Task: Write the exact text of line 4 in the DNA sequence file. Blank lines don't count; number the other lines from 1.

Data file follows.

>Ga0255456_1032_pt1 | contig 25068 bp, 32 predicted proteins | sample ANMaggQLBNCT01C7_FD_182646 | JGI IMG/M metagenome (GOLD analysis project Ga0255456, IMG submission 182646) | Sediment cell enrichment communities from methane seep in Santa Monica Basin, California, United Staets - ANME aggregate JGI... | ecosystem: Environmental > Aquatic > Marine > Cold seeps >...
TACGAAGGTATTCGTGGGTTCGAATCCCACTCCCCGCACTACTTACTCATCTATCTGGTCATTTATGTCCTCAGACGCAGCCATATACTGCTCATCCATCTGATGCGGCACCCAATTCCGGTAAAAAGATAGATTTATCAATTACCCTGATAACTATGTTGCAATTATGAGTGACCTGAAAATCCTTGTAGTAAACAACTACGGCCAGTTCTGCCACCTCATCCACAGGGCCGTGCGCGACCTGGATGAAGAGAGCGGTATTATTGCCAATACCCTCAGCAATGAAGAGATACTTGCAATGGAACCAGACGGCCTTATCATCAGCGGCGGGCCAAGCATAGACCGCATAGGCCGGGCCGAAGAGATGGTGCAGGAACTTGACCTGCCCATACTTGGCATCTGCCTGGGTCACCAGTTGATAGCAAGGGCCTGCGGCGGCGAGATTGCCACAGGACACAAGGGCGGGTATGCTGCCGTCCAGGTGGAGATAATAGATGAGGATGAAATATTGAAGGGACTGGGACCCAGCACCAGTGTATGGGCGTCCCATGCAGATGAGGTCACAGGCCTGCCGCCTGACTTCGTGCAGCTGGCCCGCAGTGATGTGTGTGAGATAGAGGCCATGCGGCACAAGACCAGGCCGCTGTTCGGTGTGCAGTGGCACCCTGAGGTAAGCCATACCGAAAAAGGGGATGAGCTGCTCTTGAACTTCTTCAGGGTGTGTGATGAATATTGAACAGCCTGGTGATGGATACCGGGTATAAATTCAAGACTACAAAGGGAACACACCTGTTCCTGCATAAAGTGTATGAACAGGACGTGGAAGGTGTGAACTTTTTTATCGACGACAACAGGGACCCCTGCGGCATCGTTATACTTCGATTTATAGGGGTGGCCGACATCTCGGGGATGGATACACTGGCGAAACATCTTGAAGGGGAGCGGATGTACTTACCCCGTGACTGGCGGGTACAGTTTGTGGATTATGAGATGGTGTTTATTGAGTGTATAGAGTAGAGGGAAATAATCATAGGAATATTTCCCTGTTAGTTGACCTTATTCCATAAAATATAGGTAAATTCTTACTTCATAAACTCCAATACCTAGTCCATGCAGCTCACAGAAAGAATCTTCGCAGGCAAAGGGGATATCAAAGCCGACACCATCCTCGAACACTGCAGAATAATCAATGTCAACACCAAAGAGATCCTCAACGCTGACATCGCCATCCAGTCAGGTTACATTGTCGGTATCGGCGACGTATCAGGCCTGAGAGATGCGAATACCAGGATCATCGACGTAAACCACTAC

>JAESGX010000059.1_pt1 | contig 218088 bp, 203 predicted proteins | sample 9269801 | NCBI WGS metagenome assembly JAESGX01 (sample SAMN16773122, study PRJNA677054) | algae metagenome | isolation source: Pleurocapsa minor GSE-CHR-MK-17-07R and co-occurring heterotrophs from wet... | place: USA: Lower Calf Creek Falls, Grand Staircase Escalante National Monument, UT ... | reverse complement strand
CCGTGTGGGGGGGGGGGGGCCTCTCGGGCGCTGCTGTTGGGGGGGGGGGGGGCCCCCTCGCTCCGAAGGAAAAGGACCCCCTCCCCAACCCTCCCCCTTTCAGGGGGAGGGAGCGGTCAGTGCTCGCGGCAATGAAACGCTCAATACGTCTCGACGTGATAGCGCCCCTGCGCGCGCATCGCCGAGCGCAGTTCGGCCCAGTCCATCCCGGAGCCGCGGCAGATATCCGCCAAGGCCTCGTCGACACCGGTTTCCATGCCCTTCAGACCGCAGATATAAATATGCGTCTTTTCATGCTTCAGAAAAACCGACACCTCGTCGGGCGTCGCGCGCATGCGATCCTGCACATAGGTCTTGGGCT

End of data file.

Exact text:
CCGTGTGGGGGGGGGGGGGCCTCTCGGGCGCTGCTGTTGGGGGGGGGGGGGGCCCCCTCGCTCCGAAGGAAAAGGACCCCCTCCCCAACCCTCCCCCTTTCAGGGGGAGGGAGCGGTCAGTGCTCGCGGCAATGAAACGCTCAATACGTCTCGACGTGATAGCGCCCCTGCGCGCGCATCGCCGAGCGCAGTTCGGCCCAGTCCATCCCGGAGCCGCGGCAGATATCCGCCAAGGCCTCGTCGACACCGGTTTCCATGCCCTTCAGACCGCAGATATAAATATGCGTCTTTTCATGCTTCAGAAAAACCGACACCTCGTCGGGCGTCGCGCGCATGCGATCCTGCACATAGGTCTTGGGCT